Talking about Steve Kerr reminds some of basketball. This name must have rung a bell for all those who have been in touch with ‘learning management’ (both corporate and personal training) at least once in their lifetime.
Well, the story of the first learning officer to hold the title of Chief Learning Officer (CLO), Steve Kerr, started in 1989. At the time, the then basketball champion, Steve Kerr, was gearing up to enter the world of NBA. At the same time, Mr. Kerr was busy signing a deal with Jack Welch, the then CEO of GE (General Electric). This deal with one of the greatest corporate leaders in the world turned out to be a lucky charm in his life. Since then, this man changed the face of the corporate world.
With his corporate leadership development skills, Steve managed to become one of the most prominent CLOs in the industry. The journey that started with the University of California with a 25 day - consulting at GE didn’t stop anywhere in between. Also, Kerr started a Corporate Training Management Program ranked as the first by “Top Companies for leaders by Aon Hewitt” in 2014.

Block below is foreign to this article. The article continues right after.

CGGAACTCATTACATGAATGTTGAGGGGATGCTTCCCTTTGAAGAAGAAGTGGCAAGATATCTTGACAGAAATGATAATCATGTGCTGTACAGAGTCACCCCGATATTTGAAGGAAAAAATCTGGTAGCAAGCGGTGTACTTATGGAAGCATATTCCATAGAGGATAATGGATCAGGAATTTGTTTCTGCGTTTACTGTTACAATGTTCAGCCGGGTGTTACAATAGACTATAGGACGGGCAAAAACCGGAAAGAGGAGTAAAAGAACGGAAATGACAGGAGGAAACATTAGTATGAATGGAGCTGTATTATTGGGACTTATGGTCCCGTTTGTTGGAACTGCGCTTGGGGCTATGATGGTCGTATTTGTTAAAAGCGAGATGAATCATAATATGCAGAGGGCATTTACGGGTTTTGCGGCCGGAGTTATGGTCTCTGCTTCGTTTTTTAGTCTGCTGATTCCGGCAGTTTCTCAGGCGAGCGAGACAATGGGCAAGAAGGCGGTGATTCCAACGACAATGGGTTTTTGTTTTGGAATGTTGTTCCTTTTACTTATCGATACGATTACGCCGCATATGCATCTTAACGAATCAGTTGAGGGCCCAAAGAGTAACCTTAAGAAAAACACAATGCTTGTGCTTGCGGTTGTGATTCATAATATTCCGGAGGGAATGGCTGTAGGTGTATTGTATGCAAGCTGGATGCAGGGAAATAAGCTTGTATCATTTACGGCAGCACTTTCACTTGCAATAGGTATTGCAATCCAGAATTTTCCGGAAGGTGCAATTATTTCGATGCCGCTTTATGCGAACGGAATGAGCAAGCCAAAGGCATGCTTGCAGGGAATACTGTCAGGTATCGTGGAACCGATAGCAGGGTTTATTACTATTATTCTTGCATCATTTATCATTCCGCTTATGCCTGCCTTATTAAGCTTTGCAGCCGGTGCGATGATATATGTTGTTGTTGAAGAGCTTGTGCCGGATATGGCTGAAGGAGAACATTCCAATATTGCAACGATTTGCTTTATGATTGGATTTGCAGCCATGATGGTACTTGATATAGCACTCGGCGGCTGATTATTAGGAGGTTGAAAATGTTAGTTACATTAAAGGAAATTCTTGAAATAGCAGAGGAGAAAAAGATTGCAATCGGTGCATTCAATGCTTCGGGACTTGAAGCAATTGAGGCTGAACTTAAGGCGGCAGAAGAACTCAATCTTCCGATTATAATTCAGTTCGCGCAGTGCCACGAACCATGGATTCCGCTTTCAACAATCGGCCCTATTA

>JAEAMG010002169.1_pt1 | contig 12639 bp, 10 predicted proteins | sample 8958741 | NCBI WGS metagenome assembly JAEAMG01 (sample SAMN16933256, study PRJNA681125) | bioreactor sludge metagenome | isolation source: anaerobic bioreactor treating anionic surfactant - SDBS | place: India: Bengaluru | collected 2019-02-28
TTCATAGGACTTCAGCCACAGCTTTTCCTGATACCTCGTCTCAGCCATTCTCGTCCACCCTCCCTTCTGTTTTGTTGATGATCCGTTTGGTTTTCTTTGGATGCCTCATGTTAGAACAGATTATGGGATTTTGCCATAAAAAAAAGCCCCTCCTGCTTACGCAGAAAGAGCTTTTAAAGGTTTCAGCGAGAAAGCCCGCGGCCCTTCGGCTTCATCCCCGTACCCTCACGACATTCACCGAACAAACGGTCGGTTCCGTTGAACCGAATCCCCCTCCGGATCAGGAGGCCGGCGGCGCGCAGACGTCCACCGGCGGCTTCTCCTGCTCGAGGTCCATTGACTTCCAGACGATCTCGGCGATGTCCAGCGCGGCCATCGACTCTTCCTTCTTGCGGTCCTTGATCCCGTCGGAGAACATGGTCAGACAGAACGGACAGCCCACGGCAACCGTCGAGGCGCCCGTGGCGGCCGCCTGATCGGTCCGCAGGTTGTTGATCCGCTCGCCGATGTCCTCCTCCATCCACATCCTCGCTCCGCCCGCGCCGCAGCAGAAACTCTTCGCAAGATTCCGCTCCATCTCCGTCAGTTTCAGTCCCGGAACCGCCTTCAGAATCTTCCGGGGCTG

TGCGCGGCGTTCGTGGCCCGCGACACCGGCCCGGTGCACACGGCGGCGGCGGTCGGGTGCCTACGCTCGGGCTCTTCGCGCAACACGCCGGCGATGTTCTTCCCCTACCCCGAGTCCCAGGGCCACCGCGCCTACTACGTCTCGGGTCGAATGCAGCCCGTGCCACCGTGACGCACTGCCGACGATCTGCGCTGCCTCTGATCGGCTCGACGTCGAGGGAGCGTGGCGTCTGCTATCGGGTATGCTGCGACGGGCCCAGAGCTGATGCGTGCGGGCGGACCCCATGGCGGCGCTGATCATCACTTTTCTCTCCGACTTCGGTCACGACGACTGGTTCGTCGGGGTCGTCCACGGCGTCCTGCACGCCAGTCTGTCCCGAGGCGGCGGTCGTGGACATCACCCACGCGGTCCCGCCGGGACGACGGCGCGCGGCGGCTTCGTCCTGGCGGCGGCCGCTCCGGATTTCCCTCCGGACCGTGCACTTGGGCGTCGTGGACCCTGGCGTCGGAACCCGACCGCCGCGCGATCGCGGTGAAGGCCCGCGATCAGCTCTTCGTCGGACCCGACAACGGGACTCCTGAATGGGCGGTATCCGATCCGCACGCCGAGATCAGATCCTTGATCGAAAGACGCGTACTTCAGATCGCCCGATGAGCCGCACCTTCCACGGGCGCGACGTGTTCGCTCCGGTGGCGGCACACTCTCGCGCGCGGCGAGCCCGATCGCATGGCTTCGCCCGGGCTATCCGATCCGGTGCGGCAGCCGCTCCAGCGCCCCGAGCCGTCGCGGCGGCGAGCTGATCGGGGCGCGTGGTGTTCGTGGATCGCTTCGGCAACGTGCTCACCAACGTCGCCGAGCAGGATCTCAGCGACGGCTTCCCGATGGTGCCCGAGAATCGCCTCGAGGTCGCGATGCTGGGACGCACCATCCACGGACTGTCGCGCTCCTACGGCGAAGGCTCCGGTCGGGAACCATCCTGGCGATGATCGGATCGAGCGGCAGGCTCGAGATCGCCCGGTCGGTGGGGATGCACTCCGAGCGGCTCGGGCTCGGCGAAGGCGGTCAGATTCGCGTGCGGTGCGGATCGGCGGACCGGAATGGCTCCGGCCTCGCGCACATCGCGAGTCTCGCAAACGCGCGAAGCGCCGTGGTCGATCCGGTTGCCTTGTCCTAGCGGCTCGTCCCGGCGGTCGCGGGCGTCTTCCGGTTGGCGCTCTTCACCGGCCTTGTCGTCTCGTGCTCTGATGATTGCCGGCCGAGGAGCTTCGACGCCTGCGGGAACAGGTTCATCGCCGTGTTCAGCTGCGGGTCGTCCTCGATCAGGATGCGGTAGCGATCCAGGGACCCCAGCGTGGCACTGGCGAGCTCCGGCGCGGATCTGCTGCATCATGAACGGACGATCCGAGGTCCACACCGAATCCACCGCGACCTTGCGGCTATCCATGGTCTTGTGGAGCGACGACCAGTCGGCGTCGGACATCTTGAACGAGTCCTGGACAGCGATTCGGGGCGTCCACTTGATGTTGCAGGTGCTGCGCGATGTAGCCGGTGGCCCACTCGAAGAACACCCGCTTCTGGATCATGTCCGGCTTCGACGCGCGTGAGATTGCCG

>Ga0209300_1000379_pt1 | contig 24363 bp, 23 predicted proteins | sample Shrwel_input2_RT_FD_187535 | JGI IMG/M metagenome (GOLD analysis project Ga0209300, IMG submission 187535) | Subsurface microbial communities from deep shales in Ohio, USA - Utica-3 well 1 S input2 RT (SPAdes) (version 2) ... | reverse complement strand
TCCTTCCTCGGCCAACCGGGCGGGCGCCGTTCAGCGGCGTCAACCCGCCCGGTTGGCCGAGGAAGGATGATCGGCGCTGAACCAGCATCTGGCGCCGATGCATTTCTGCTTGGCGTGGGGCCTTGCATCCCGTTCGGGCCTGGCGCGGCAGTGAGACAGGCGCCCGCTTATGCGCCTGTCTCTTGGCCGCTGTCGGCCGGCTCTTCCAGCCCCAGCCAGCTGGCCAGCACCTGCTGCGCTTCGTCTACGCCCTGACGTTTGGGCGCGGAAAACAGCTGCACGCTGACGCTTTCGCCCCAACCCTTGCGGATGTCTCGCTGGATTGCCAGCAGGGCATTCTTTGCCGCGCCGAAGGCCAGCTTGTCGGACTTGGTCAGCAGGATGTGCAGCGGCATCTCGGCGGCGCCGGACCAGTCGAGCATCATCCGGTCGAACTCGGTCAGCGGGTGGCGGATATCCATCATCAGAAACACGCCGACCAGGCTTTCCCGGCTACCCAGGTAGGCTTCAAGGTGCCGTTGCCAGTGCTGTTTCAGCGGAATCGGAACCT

Steve worked with GE as a tenured professor at University of California. He was the only professor assigned a role to specifically train the workforce in the ‘Nuclear Division’ of GE. Since he was an accomplished administrator too, he predicted that GE wouldn’t be such a massive success in the arena of nuclear energy because it was a heavily-regulated industry. But then, it succeeded, giving a lot of newer and better opportunities to Kerr. This success turned out to be a big one. Other enterprises started investing in GE and started using its services comprising training sessions on conflict management and dealing with different stakeholders.
Success, at times, takes time to come to some people. But when it does, it happens in a way nobody could imagine. This is what happened with Steve Kerr. It took less than two years of constant efforts against odds before his services were in high demand across the world. Unsurprisingly, he left as a professor from USC and then joined Michigan University as a lecturer to be in touch with Cortonville and his work that he was doing at GE.
Declining various positions from a number of prestigious organizations, he finally accepted the position of Vice President at the Cortonville Training Facility (NY). After a month of joining, he organized a training session with some top brass there as well.
“One day, I’ll be a CEO like you” Kerr used to say to Welch, the legendary CEO of GE. “But, there can be only one CEO, You can accept the position of Chief Learning Officer instead” He had said. This is how the term CLO came into existence and Kerr got his new name.